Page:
Why is Starbucks’ Milk an Environmental Issue?

Image: milk in a Starbucks mug. Title: Why is Starbucks’ milk an environmental issue?

You may be asking, “Why Starbucks?” when you see GMO Inside's “What the Starbucks: From Crop to Cup” infographic covering the impact of sourcing industrial conventional milk.

Why focus on one company and the milk it is using when there are so many pressing environmental issues going on in our country and around the world, like the drought in California? It is estimated that CA’s wells only have 1 year’s supply of water and that the snowpack the state depends on is only 8 percent of what it should be. These are concerning facts considering that CA produces 50 percent of the nation’s fruits and veggies, including 90 percent of the grapes, broccoli, almonds, and walnuts. Yet Starbucks milk is more connected to the CA drought than it appears.

Considering CA’s drought, dairy production is one of the most pressing issues, yet it receives very little attention. California is the top dairy producer in the nation, with nearly 1.78 million dairy cows. The USDA calculates that dairy farms require 150 gallons of water per cow per day. Industrialized dairy cows are fed a diet of GE crops made up of corn, soy, alfalfa, and cotton. Alfalfa is California’s most water-intensive crop; none of that production goes directly to human consumption.

Overall our goal is to open up the conversation to discuss the deeper issues within the dairy supply chain: animal welfare, pollinator health, antibiotic overuse, and the environmental and health impacts of CAFOs. Starbucks milk provides us with an excellent lens and connecting point to do so. Dairy and meat are large contributors to environmental problems but there are so many deeper issues that need to be discussed. This campaign creates a meeting point to discuss them all in connection to one another since they are ultimately all interconnected. In order to create a more sustainable food system it is important that we address all of the impacts of dairy and other forms of industrialized agriculture.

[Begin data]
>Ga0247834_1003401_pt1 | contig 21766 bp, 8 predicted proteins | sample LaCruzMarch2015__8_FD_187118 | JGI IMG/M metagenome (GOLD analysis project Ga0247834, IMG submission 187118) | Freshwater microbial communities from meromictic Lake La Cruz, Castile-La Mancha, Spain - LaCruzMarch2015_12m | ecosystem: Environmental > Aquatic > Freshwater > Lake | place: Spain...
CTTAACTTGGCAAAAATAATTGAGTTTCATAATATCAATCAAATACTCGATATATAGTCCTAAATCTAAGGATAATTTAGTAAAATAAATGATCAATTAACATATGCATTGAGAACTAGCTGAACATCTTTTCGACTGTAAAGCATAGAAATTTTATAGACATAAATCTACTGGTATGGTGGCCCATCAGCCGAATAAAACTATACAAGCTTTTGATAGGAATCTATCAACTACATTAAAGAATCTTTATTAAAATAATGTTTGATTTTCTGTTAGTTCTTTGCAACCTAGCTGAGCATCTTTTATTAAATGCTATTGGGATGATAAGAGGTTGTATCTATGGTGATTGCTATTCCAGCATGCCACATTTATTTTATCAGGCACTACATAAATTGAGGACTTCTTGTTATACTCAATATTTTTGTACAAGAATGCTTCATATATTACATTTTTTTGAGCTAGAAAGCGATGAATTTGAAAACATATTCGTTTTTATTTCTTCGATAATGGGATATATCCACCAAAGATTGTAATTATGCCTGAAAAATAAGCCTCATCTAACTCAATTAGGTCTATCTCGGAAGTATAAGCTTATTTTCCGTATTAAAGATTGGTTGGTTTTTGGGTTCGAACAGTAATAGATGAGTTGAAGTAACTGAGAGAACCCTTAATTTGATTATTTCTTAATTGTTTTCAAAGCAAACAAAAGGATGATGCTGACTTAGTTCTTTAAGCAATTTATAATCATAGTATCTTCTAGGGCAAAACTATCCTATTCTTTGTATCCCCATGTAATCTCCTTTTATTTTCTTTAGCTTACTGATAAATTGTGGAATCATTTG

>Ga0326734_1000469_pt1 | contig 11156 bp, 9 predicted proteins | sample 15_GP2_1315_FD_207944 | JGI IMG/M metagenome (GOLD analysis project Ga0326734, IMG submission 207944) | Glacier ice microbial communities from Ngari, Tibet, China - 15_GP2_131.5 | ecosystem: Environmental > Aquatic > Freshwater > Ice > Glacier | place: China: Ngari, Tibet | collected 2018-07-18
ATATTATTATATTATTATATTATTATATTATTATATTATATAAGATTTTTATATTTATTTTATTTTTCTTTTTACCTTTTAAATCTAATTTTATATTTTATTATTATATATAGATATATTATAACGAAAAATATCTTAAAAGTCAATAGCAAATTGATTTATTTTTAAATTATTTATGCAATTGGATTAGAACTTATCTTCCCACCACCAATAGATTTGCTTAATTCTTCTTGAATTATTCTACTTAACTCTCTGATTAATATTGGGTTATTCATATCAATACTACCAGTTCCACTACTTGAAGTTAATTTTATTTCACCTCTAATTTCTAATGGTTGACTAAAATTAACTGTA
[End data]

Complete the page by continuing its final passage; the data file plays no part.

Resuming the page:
We call on Starbucks specifically because it is one of the largest purchasers of milk in the US, purchasing over 140 million gallons of milk each year. This volume of milk is expected to grow as the company plans to add 1 store every 6 hours over the next five years. It is a powerful company and has the ability to create systemic change by guaranteeing contracts for farmers, a necessary incentive to move beyond the industrialized system toward more organic and sustainable practices. Starbucks is also a visible company that cares much about its public perception and being seen as an agent of good. Read more about our specific Starbucks plan for change and reasoning.

So yes, while the campaign is targeted at Starbucks, it really is about so much more. To learn more about the industrial convention milk supply chain read the full report that accompanies the infographic.